- Sales of traditional Italian staple have plummeted, falling by 4.2% this year
- Trend away from carbohydrates and gluten-free food may be to blame
- Rice has shown a strong increase in sales and is up by 3.6% this year
From hearty lasagne to creamy spaghetti carbonara, Britain’s love affair with pasta spans decades. But sales of the traditional Italian staple have plummeted – with speculation that the trend away from carbohydrates and even towards gluten-free food might be to blame.
After booming in Britain since the 1960s when it was introduced by mainstream supermarkets, pasta sales slumped by 4.2 per cent in the past year.
Correspondingly, demand for rice had shown a strong increase – up 3.6 per cent to £393.3 million, an improvement on last year’s 1.8 per cent growth – suggesting Britons are switching from Italian food to more Asian-inspired cuisine.
Rice has also become a staple of convenience food in many popular supermarket microwave meals. Trade magazine The Grocer, which revealed the sales figures, said: ‘Arrivederci pasta? More of us are saying farewell to the Italian staple in favour of rice and noodles.
‘Pasta is down 4.2 per cent in value and 3.9 per cent in volume in a sector increasingly shaped by every-second-counts convenience.’
Increased rice sales have been recorded by big brands such as Uncle Ben’s, Tilda and Veetee. In 2011, a global survey by Oxfam named pasta as the world’s most popular dish. In British households, spaghetti bolognese has been a regular feature of meal-times since the 1960s and a staple of children’s diets.
The mix of tuna-pasta-sweetcorn is credited with sustaining many UK students through their years at university.
But the dish may now have fallen foul of faddish eating habits.
Many supermarkets and food brands have responded to the demand for gluten-free products by handing over more shelf-space and increasing their ranges.
Since the high-protein, high-fat Atkins diet exploded on to the dieting landscape in the 1970s and resurged in the early 2000s, the idea that carbohydrates lead to weight gain has spawned a multitude of low-carbohydrate diets.
These include the Paleo or ‘caveman’ diet which consists of protein, nuts and berries; the high-fat, low-carbohydrate ketogenic diets, which aim to change the way the body metabolises its fat stores, and low-GI and –GL diets, which restrict the glycaemic index (GI) glycaemic loads (GL) and therefore control blood sugar levels.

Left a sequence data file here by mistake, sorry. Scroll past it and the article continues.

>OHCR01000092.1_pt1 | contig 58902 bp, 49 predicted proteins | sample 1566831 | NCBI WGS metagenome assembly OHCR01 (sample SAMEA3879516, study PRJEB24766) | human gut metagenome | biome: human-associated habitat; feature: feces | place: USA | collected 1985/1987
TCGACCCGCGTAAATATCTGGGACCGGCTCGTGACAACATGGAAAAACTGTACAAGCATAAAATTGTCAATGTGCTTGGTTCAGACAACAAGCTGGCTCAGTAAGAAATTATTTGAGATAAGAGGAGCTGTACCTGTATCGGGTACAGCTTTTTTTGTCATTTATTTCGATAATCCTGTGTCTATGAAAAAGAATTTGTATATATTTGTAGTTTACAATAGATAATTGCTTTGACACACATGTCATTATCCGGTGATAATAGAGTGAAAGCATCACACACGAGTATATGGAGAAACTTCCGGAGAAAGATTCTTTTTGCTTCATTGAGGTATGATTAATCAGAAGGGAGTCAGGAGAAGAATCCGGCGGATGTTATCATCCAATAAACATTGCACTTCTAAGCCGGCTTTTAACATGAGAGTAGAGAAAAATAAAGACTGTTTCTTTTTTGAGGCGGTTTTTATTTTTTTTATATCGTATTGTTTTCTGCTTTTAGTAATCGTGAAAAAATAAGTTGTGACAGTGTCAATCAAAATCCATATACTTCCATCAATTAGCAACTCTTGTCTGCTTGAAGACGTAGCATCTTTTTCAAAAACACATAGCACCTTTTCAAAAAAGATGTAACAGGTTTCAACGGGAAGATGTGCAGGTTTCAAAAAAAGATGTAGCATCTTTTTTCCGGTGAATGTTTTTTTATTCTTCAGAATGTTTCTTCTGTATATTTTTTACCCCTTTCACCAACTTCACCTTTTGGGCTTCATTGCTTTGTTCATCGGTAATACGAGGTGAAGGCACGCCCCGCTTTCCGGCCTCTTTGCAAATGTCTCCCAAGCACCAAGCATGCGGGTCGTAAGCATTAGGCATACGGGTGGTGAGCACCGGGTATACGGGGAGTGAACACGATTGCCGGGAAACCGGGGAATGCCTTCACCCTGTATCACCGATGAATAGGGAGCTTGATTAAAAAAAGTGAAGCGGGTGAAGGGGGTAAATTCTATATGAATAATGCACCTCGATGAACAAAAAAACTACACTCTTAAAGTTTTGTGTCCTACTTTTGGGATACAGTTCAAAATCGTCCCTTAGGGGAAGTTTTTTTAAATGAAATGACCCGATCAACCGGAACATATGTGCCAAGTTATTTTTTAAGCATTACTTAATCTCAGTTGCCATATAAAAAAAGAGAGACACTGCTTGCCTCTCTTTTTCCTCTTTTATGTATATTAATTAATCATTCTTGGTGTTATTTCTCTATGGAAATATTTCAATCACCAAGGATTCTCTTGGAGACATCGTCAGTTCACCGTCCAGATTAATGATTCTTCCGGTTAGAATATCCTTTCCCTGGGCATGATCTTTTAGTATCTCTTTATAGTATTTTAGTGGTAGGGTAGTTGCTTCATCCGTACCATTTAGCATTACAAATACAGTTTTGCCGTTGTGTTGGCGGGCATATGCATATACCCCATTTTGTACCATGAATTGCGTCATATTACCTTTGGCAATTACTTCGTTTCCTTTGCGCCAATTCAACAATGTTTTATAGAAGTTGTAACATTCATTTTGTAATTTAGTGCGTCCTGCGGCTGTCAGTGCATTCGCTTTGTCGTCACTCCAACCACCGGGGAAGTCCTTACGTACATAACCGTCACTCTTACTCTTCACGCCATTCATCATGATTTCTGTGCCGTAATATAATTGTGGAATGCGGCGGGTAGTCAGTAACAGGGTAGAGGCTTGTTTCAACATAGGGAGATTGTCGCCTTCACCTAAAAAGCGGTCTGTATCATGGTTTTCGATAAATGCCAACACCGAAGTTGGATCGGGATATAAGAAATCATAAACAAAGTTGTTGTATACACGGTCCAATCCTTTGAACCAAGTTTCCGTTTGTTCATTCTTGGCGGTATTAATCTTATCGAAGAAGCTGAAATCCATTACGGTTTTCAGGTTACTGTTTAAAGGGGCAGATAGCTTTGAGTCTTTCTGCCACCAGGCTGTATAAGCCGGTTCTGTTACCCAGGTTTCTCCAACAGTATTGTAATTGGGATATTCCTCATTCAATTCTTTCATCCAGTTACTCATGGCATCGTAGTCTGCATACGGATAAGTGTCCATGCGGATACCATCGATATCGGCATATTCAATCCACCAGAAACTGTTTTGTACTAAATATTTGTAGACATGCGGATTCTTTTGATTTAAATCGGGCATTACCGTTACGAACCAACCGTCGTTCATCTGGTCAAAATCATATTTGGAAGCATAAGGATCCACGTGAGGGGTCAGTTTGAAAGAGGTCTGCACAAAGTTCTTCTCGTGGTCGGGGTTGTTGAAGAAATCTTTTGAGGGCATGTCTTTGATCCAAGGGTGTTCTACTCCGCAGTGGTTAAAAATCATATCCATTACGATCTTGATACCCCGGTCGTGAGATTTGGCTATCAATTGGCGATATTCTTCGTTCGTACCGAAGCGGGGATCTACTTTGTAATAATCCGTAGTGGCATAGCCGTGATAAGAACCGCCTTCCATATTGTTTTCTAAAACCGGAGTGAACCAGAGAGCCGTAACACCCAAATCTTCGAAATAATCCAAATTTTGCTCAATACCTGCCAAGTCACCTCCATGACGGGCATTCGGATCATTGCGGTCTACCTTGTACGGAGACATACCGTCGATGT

In 2011, a global survey by Oxfam named pasta as the world’s most popular dish – but sales have slumped by 4.2 per cent in the past year
In recent years bread and pasta have become the enemies of the waistline, as more people realise that wheat and gluten products are often highly processed and refined.
This means they have a less complex molecular structure – resulting in the food getting broken down and absorbed into the bloodstream quicker.
This results in a ‘hit’ to the bloodstream, a spike in insulin levels and the excess glucose being stored as fat, and leads to a ‘crash’ and further hunger pangs.
Asda more than doubled its Free From range in time for the festive season to include gluten free sage and onion stuffing, Free From gravy and gluten-free Christmas cake and pudding.
Its gluten-free mince pies were particularly popular, while shoppers also snapped up gluten-free shortbread Christmas trees and Asda Free From cranberry and orange Cookies.
Hannah Thirkill, Asda’s Free From buyer, said: ‘There are now 12 million Brits buying gluten-free — a 120 per cent increase over the past five years — so we wanted to make sure our shoppers had lots of choice.’
Last week Kellogg announced it was launching its first gluten-free breakfast cereal in the UK in January
It said its Gluten Free Organic Puffed Corn Cereal had secured listings with ‘major’ supermarkets and was supported by the group’s £7m Kellogg’s “masterbrand” marketing campaign in 2015.
A spokesperson for Kellogg said: ‘Shoppers have been crying out for a gluten-free cereal from Kellogg’s and our new Puffed Corn Cereal gives us and our retail partners a brilliant opportunity to grow the “free from” category.
‘More and more shoppers want to make healthy choices, but most gluten free products are manufactured by unfamiliar brands they’re not sure they can trust.’
Gluten is a protein found in grains including wheat, rye and barley, and many who give it up claim to have more energy, better sleep, less water retention and weight loss.
But less than one per cent of the population actually suffers from coeliac disease – a serious autoimmune illness characterised by gluten intolerance – so most dieticians say there is no real benefit, yet the trend to eliminate it from the dinner table has exploded in recent years.
Gluten-free eating is popular with many celebrities including Gwyneth Paltrow, Rachel Weisz, Russell Crowe and Victoria Beckham, and in 2011 world tennis Number One Novac Djokovic credited a gluten-free diet with helping change his game around.
He had crashed out of several tournaments and collapsed in the 2010 Australian Open, but the following year after adopting a gluten-free diet he was virtually unbeatable and said: ‘My movement is much sharper and I feel great physically.’
The Clintons are also famous gluten-free eaters, and Bill Clinton adopted a gluten free diet after heart surgery in 2010, while his daughter Chelsea had a gluten free cake at her wedding, and a baby shower with a 99 per cent gluten-free menu.